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Life in Pruitt-Igoe

Pruitt-Igoe as lived experiences - Image by Michael R. Allen on Flikr, CC-license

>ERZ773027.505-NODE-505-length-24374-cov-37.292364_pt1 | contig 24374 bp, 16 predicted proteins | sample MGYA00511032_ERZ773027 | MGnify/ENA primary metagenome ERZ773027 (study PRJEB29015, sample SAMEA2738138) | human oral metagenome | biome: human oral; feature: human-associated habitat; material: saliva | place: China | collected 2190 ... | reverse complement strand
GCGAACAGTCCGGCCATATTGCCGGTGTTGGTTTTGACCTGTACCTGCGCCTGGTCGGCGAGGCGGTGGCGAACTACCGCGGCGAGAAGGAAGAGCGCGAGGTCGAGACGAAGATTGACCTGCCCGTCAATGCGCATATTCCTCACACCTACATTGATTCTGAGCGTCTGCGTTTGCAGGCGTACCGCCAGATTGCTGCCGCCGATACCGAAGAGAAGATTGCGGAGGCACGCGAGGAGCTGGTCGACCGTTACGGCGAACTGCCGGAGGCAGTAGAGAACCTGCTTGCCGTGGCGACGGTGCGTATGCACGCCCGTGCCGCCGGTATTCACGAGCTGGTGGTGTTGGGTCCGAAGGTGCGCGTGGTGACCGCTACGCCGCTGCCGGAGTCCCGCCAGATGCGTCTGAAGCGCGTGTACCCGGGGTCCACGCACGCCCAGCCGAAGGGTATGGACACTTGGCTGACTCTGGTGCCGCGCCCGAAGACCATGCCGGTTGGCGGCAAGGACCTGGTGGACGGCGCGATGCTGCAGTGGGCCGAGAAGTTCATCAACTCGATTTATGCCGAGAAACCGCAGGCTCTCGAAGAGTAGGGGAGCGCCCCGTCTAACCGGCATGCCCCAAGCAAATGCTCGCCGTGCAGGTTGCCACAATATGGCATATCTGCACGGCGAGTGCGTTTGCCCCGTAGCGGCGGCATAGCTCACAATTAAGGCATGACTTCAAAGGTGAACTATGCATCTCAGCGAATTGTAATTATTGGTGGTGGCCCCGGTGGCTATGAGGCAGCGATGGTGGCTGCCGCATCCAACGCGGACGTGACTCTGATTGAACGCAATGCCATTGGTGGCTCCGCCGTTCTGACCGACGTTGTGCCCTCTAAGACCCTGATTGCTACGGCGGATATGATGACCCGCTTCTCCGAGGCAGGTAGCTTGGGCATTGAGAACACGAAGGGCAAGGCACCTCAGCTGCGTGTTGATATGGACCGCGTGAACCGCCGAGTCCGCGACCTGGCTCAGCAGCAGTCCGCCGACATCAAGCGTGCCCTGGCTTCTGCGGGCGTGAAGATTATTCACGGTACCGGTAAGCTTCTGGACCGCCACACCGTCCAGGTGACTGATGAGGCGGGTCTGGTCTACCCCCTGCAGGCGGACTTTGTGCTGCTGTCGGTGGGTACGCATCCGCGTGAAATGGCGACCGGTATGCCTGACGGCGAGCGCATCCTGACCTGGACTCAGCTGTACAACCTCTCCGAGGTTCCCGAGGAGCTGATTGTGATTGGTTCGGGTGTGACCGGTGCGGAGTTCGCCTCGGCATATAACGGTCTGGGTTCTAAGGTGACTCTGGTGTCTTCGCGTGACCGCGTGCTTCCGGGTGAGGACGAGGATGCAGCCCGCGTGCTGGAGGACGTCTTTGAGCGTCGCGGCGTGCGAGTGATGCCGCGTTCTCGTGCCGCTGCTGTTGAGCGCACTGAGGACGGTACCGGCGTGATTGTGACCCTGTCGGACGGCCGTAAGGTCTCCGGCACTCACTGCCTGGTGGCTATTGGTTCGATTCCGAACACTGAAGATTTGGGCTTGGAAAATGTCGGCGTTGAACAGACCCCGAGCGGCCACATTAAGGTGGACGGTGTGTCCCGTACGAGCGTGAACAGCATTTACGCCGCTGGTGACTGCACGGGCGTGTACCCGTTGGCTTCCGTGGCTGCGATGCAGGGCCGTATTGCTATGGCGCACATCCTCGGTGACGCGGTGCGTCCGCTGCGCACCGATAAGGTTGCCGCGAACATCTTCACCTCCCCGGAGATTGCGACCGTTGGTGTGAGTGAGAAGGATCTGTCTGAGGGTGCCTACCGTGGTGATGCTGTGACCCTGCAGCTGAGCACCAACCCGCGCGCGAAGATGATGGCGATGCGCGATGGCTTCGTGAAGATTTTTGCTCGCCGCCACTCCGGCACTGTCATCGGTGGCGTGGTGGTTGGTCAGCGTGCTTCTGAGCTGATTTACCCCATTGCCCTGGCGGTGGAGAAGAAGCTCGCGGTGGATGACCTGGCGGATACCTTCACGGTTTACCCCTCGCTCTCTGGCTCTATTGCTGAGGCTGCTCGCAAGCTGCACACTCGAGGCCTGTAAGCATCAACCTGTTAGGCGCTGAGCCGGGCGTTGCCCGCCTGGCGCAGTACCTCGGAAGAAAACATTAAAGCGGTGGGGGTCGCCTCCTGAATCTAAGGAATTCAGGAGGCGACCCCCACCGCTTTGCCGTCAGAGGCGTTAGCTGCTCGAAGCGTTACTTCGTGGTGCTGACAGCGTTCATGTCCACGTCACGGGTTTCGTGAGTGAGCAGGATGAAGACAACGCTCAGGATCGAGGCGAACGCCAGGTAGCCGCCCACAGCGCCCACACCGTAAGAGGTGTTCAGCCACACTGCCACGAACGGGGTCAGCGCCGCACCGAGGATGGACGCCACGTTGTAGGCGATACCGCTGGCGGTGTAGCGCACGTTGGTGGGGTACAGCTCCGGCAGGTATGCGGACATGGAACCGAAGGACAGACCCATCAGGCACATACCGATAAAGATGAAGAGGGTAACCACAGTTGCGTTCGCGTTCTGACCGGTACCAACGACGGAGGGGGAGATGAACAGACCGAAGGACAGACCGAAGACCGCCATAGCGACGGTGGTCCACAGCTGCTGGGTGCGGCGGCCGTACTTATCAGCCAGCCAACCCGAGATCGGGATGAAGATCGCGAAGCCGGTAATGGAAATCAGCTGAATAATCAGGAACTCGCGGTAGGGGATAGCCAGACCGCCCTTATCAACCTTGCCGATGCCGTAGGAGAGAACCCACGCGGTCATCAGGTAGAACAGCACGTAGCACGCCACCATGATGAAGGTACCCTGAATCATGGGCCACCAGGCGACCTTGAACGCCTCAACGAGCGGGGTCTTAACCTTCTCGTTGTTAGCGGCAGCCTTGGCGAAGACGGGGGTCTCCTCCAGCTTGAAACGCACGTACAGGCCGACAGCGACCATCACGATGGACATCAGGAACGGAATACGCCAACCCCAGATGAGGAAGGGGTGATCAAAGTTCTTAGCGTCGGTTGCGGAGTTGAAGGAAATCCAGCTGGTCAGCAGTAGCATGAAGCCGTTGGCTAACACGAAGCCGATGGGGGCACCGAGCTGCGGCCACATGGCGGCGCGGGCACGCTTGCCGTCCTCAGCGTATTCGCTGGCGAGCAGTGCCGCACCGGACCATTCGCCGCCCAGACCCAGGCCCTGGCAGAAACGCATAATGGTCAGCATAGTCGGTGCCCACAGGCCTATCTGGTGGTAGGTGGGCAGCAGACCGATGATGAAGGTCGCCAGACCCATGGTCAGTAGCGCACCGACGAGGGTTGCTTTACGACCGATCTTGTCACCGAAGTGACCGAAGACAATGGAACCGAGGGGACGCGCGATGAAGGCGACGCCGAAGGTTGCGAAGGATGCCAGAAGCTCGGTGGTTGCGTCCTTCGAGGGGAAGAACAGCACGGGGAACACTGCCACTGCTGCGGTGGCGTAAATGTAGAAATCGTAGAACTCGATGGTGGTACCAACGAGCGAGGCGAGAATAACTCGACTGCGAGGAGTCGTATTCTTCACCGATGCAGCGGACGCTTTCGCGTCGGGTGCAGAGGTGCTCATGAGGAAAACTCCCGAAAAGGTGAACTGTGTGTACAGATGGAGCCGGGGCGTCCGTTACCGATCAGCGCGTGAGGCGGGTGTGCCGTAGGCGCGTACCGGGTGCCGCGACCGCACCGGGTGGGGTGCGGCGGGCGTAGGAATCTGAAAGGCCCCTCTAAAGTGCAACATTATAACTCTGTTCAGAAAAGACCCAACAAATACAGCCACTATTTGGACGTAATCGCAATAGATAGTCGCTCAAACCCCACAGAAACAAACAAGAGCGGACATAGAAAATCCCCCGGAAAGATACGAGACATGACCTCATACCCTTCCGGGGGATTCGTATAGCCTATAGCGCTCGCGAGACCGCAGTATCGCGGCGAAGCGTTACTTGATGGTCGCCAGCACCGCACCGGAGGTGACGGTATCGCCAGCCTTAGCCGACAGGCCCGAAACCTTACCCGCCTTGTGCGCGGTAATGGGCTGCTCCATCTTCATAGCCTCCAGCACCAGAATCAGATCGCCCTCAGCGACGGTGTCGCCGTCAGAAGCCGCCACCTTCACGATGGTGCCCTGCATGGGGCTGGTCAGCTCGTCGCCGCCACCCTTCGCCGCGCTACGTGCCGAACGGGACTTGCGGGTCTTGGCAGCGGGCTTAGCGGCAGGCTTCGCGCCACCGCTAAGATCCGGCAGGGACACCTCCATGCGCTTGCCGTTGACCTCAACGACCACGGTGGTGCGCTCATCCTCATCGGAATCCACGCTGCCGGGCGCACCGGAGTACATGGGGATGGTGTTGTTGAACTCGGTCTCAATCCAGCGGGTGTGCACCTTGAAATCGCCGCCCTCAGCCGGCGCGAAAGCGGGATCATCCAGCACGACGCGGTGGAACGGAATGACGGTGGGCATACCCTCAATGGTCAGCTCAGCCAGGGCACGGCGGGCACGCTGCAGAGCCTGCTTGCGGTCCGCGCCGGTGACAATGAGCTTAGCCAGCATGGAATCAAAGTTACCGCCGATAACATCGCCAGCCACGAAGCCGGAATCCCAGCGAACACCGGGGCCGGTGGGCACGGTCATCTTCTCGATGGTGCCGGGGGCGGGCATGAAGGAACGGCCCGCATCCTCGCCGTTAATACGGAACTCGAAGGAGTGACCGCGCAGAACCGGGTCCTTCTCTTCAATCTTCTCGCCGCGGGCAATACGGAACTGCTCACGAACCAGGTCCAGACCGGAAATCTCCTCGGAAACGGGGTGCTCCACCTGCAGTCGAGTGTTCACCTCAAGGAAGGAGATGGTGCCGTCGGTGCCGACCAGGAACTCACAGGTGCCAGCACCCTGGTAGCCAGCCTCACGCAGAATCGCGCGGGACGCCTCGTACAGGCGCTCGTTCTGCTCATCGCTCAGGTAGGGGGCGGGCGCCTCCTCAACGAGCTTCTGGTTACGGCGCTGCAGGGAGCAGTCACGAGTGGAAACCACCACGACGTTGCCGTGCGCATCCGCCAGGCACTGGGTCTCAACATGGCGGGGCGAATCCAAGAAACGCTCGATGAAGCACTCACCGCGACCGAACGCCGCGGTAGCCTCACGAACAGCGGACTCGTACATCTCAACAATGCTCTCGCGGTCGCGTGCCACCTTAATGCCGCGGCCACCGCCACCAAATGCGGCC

16th of March, 1972 at 3.00pm precisely. That is when Charles Jencks proclaimed ‘the death of modenism’, as the Pruitt-Igoe housing estate in St. Louis was razed to the ground. Many commentators of architecture and city living in general claimed it was the representative ‘end’ of the Cities of the Future which were based on the Le Courbusierian ‘Machines for Living’ – the modernist utopian dream lay in ruins on the Missourian soil. It was with its iconic (dis)appearance is the beautifully esoteric film Koyaanisqatsi (1982), that the Pruitt-Igoe complex symbolised more than simply a disastrous 1950s housing policy, but a retraction of an entire philosophy for life. The Sassurian structuralist mode of thought that had influenced the modernist agenda of architecture and urban planning had given way to the heterogeneity of urban life, the ebb and flow of a Lefebvrian rhythm which was essentially un-containable by these ‘streets in the sky’. Pruitt-Igoe as the symbol of the beginning of ‘post-modernism’ is now well versed, and is part of cultural geography modules up and down the land (including, I hasten to add, my own). Continue reading

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